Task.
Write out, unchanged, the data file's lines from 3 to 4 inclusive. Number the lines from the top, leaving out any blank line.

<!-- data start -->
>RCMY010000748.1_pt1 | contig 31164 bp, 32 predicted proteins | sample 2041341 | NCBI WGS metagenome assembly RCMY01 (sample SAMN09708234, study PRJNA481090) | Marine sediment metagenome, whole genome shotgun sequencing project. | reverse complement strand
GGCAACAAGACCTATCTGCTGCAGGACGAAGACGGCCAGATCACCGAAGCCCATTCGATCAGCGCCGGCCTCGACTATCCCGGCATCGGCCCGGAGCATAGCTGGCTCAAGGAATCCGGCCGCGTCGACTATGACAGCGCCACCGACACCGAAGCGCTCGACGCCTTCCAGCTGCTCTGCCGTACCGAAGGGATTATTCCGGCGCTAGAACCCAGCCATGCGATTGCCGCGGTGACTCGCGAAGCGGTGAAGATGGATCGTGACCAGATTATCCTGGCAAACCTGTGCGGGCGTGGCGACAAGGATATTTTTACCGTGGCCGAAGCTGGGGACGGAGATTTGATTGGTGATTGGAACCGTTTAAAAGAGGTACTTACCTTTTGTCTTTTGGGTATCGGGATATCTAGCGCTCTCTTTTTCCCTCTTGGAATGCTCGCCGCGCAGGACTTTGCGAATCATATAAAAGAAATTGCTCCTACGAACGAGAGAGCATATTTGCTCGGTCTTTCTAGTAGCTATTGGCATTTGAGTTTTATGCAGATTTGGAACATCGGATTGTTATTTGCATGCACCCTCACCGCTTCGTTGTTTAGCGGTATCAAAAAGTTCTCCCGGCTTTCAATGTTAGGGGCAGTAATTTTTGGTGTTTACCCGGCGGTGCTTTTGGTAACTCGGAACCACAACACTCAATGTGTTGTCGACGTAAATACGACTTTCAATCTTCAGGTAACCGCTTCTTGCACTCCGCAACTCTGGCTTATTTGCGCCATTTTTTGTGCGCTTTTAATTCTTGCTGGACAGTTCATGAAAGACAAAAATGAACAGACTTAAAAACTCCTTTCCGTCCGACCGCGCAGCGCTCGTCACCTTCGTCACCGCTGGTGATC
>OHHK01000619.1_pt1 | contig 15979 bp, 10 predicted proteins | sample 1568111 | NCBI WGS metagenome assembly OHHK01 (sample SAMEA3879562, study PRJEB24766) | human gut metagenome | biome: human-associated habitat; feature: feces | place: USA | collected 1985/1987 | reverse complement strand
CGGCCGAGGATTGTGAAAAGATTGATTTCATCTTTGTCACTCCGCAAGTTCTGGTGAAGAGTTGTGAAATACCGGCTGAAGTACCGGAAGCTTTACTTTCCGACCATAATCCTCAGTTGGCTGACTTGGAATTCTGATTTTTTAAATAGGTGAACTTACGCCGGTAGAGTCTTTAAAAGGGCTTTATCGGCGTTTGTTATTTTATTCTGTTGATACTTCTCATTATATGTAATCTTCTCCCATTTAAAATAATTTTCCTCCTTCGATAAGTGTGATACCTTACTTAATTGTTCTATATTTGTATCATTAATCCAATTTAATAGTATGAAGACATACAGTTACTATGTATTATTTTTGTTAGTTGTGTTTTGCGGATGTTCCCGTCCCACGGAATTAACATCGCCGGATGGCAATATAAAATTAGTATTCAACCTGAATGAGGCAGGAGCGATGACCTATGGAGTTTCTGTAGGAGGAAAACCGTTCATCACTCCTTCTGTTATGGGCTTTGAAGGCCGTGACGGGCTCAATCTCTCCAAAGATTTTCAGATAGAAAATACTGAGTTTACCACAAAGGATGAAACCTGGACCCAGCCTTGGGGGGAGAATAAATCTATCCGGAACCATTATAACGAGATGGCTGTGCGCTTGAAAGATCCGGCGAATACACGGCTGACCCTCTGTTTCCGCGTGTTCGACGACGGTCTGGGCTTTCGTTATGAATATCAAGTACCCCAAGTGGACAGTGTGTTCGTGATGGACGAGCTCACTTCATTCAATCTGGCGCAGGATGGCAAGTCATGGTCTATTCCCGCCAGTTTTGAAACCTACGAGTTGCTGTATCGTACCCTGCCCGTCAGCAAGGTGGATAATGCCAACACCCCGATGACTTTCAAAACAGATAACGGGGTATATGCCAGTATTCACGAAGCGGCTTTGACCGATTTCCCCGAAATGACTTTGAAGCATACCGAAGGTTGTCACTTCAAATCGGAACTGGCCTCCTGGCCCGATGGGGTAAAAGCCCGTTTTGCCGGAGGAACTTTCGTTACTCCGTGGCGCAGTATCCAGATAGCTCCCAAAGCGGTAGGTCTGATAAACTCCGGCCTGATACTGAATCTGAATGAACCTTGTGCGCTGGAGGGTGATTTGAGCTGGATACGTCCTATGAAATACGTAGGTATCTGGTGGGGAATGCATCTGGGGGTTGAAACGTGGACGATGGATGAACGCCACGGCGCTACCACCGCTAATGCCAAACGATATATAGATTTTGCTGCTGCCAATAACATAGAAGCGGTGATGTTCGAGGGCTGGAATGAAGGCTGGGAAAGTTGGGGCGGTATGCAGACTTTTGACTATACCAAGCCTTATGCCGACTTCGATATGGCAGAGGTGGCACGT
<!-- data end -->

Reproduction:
>OHHK01000619.1_pt1 | contig 15979 bp, 10 predicted proteins | sample 1568111 | NCBI WGS metagenome assembly OHHK01 (sample SAMEA3879562, study PRJEB24766) | human gut metagenome | biome: human-associated habitat; feature: feces | place: USA | collected 1985/1987 | reverse complement strand
CGGCCGAGGATTGTGAAAAGATTGATTTCATCTTTGTCACTCCGCAAGTTCTGGTGAAGAGTTGTGAAATACCGGCTGAAGTACCGGAAGCTTTACTTTCCGACCATAATCCTCAGTTGGCTGACTTGGAATTCTGATTTTTTAAATAGGTGAACTTACGCCGGTAGAGTCTTTAAAAGGGCTTTATCGGCGTTTGTTATTTTATTCTGTTGATACTTCTCATTATATGTAATCTTCTCCCATTTAAAATAATTTTCCTCCTTCGATAAGTGTGATACCTTACTTAATTGTTCTATATTTGTATCATTAATCCAATTTAATAGTATGAAGACATACAGTTACTATGTATTATTTTTGTTAGTTGTGTTTTGCGGATGTTCCCGTCCCACGGAATTAACATCGCCGGATGGCAATATAAAATTAGTATTCAACCTGAATGAGGCAGGAGCGATGACCTATGGAGTTTCTGTAGGAGGAAAACCGTTCATCACTCCTTCTGTTATGGGCTTTGAAGGCCGTGACGGGCTCAATCTCTCCAAAGATTTTCAGATAGAAAATACTGAGTTTACCACAAAGGATGAAACCTGGACCCAGCCTTGGGGGGAGAATAAATCTATCCGGAACCATTATAACGAGATGGCTGTGCGCTTGAAAGATCCGGCGAATACACGGCTGACCCTCTGTTTCCGCGTGTTCGACGACGGTCTGGGCTTTCGTTATGAATATCAAGTACCCCAAGTGGACAGTGTGTTCGTGATGGACGAGCTCACTTCATTCAATCTGGCGCAGGATGGCAAGTCATGGTCTATTCCCGCCAGTTTTGAAACCTACGAGTTGCTGTATCGTACCCTGCCCGTCAGCAAGGTGGATAATGCCAACACCCCGATGACTTTCAAAACAGATAACGGGGTATATGCCAGTATTCACGAAGCGGCTTTGACCGATTTCCCCGAAATGACTTTGAAGCATACCGAAGGTTGTCACTTCAAATCGGAACTGGCCTCCTGGCCCGATGGGGTAAAAGCCCGTTTTGCCGGAGGAACTTTCGTTACTCCGTGGCGCAGTATCCAGATAGCTCCCAAAGCGGTAGGTCTGATAAACTCCGGCCTGATACTGAATCTGAATGAACCTTGTGCGCTGGAGGGTGATTTGAGCTGGATACGTCCTATGAAATACGTAGGTATCTGGTGGGGAATGCATCTGGGGGTTGAAACGTGGACGATGGATGAACGCCACGGCGCTACCACCGCTAATGCCAAACGATATATAGATTTTGCTGCTGCCAATAACATAGAAGCGGTGATGTTCGAGGGCTGGAATGAAGGCTGGGAAAGTTGGGGCGGTATGCAGACTTTTGACTATACCAAGCCTTATGCCGACTTCGATATGGCAGAGGTGGCACGT